User experience design can be quite challenging, and it’s tempting to both give and receive advice to help make it just a little bit easier so we can keep on doing it again. Sometimes there’s good advice, sometimes there’s bad advice, and sometimes there’s bad advice masquerading as good advice. Here are a few in the last category with an explanation as to why they’re bad and what lessons we’ve really learned from them.
Paolo is currently leading the Advanced UX Design studio for Mercedes-Benz and has worked for a wide range of technology companies in various design roles over 18+ years including Zynga, Xbox, and Oracle.
Scott is a best-selling author and speaker. His latest book is "The Year Without Pants", a behind-the-scenes look at the firm behind WordPress.com and the unique work culture that contributes to its phenomenal success.
by Navit keren
It’s an uncomfortable and often avoided subject, but at some point in our lives we will all have to deal with one thing: death. The emotionally complex experience of End of Life (EoL) planning can be confusing and legal paperwork like DNR forms and living wills carry a morbid stigma, leaving many of us unwilling to proactively seek out information to understand and complete the process. Preparing for the inevitable shouldn’t have to be so daunting, so what if there was an easy, digital solution to make the planning experience more comfortable, transparent, social, and informative?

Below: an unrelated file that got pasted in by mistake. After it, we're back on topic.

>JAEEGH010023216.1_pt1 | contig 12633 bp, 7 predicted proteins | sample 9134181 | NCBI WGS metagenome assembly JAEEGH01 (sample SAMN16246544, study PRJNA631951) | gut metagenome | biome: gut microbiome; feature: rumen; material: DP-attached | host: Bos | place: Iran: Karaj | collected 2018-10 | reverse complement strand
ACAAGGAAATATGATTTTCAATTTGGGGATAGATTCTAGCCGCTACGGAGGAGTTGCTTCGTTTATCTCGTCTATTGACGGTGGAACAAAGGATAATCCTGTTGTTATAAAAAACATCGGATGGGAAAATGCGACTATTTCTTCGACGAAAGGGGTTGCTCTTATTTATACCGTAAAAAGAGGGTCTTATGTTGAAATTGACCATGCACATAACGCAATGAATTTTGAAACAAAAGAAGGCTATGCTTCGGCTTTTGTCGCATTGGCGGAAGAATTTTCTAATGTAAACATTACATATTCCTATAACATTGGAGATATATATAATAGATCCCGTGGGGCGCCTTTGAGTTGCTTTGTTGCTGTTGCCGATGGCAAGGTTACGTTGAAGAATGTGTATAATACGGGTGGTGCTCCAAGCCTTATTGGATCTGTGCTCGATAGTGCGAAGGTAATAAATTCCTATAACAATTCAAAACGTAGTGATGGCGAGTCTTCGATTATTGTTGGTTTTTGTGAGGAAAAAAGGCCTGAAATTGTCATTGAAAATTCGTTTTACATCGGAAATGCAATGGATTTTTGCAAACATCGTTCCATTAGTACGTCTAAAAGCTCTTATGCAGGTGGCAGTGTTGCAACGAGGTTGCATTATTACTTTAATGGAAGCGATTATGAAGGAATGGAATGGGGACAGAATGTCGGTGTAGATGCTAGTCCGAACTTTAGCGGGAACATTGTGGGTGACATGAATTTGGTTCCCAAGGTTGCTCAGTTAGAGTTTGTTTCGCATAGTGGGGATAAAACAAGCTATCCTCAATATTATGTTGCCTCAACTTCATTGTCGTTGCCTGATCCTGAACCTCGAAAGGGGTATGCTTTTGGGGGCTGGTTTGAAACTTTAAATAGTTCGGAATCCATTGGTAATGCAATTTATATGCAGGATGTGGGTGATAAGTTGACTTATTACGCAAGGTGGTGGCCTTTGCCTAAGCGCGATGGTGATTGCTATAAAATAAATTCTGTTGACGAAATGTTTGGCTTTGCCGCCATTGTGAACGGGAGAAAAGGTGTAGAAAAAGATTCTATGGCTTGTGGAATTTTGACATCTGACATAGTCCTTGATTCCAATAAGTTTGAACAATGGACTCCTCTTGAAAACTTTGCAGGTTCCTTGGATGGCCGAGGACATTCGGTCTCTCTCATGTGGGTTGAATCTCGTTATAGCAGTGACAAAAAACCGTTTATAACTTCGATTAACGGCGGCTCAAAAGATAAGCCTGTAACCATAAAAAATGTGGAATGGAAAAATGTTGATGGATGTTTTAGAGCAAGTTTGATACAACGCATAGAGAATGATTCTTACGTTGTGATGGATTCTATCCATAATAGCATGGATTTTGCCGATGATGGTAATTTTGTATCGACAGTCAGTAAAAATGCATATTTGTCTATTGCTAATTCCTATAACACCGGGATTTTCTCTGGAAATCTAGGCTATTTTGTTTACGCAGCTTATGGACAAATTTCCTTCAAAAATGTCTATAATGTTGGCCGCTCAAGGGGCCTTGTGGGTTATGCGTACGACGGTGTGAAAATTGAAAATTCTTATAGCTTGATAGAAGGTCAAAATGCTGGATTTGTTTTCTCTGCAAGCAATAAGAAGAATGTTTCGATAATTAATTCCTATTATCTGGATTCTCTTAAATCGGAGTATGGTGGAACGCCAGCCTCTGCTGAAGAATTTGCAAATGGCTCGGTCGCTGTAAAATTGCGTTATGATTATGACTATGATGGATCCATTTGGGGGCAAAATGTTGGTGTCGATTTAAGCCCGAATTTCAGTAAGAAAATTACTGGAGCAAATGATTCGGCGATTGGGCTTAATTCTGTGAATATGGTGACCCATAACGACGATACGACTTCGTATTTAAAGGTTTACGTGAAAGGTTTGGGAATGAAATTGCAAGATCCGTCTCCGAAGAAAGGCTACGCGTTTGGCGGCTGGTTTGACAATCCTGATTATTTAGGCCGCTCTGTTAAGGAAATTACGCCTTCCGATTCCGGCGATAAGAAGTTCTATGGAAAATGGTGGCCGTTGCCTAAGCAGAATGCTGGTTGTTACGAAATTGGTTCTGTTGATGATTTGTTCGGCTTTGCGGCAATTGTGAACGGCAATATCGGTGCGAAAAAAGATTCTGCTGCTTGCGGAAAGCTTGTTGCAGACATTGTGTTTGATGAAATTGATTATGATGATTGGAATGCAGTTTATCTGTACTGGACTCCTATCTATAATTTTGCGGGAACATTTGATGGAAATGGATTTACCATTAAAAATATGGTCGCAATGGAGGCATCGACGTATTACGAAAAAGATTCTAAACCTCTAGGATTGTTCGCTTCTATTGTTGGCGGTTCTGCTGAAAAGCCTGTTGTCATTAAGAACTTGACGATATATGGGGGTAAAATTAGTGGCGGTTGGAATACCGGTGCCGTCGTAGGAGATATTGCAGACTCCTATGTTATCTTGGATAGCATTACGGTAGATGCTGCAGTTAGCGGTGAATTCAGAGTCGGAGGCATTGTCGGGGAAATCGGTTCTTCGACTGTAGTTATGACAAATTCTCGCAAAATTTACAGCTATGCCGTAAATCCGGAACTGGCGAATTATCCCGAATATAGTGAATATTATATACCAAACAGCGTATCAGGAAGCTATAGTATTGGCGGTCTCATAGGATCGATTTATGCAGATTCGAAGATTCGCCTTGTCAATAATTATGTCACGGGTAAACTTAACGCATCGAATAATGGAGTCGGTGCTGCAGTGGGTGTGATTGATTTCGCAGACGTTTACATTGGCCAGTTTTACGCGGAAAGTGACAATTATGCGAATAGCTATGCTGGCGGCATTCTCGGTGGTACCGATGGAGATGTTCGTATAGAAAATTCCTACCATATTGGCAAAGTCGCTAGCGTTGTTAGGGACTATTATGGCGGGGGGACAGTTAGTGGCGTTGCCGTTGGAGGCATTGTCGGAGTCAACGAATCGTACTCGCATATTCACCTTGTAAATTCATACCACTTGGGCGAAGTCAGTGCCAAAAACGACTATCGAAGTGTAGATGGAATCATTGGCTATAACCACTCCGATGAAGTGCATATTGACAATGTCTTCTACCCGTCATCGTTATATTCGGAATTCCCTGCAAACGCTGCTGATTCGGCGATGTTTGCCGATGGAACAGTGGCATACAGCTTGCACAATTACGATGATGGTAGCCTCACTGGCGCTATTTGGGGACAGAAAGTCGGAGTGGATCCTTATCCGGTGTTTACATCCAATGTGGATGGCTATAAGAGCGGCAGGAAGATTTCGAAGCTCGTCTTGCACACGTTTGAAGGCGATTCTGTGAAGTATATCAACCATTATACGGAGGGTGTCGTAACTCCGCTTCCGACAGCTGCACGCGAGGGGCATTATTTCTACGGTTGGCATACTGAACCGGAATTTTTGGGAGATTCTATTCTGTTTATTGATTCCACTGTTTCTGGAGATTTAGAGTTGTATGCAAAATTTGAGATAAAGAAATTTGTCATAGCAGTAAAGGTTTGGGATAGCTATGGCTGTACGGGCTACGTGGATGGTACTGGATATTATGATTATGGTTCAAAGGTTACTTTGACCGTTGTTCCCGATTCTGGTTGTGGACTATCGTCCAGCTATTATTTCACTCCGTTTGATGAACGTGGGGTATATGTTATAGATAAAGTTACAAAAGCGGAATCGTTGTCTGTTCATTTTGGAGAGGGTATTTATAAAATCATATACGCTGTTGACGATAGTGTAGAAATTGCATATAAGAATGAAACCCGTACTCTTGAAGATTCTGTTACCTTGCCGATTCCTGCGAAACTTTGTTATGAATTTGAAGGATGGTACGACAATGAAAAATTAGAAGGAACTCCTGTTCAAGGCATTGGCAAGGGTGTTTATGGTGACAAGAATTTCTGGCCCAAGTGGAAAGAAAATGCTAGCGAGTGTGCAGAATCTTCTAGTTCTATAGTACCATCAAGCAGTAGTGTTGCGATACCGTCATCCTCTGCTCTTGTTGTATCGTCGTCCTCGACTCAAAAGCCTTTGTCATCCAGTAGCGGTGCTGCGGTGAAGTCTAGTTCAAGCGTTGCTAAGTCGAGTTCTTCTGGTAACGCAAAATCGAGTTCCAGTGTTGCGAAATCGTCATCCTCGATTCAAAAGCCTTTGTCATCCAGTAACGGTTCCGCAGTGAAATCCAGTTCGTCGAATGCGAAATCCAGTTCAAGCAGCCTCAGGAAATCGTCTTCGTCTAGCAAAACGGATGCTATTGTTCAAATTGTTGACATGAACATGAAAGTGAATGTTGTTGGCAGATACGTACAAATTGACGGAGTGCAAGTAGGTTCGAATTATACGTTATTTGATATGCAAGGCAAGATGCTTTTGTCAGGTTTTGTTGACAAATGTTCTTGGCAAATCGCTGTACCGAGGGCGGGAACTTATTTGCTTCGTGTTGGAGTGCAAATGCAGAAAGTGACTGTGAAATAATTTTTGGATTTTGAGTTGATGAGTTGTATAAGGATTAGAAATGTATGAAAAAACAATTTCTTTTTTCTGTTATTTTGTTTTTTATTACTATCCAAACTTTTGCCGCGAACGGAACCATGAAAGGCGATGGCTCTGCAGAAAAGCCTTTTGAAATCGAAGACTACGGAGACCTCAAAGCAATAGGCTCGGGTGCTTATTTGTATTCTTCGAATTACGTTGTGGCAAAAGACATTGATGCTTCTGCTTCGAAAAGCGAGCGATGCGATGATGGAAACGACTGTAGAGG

My Intensions were to alter the existing experience humans have when confronting the formal aspect of death through the interactions with legal forms regarding death and dying. In the scope of the project I have listed some ambitious tasks such designing new interactions to incentivize my selected audience to participate in their own End of life planning. To provider the users with a clear terminology and informative facts allowing the experience to be constructive and efficient. To establish a visual communication between the users and the legal forms they encounter when deciding to make arrangements for their death. I aspire to create an open space to allow for healthy, unbounded conversations about death and dying to exist.
My talk will address four major problems that exist with current options for EoL planning and will focus on the solutions provided by the project A Good Death.
Questions That Will be Answered in the Talk:
1.What are the current options for End of Life planning?
2.How can we design better products to help people plan for life events like death?
3.Is digital going to give people more control over not only their EoL planning experience, but eventually all their medical needs?
4.Data today has never been a more critical and essential part of our digital ecosystem. Can we take all this personal and extremely sensitive data about health care and end of life choices and make it public so a sense of community can be born? Will the public allow this process to happen?